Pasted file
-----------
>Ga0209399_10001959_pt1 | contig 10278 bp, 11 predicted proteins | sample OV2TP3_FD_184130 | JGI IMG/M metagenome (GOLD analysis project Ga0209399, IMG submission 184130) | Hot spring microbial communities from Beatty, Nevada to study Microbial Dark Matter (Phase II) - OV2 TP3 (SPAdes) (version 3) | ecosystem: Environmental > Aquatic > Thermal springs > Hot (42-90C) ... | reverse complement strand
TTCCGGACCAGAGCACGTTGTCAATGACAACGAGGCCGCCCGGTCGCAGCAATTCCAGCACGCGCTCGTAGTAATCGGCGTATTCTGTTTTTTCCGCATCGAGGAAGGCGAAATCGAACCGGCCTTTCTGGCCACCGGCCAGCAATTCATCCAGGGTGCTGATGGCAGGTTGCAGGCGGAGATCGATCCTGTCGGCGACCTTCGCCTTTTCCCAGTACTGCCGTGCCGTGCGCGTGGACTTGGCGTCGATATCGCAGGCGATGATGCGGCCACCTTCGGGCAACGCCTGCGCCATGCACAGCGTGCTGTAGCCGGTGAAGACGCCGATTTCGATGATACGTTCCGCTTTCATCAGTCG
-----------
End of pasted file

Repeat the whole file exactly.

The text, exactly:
>Ga0209399_10001959_pt1 | contig 10278 bp, 11 predicted proteins | sample OV2TP3_FD_184130 | JGI IMG/M metagenome (GOLD analysis project Ga0209399, IMG submission 184130) | Hot spring microbial communities from Beatty, Nevada to study Microbial Dark Matter (Phase II) - OV2 TP3 (SPAdes) (version 3) | ecosystem: Environmental > Aquatic > Thermal springs > Hot (42-90C) ... | reverse complement strand
TTCCGGACCAGAGCACGTTGTCAATGACAACGAGGCCGCCCGGTCGCAGCAATTCCAGCACGCGCTCGTAGTAATCGGCGTATTCTGTTTTTTCCGCATCGAGGAAGGCGAAATCGAACCGGCCTTTCTGGCCACCGGCCAGCAATTCATCCAGGGTGCTGATGGCAGGTTGCAGGCGGAGATCGATCCTGTCGGCGACCTTCGCCTTTTCCCAGTACTGCCGTGCCGTGCGCGTGGACTTGGCGTCGATATCGCAGGCGATGATGCGGCCACCTTCGGGCAACGCCTGCGCCATGCACAGCGTGCTGTAGCCGGTGAAGACGCCGATTTCGATGATACGTTCCGCTTTCATCAGTCG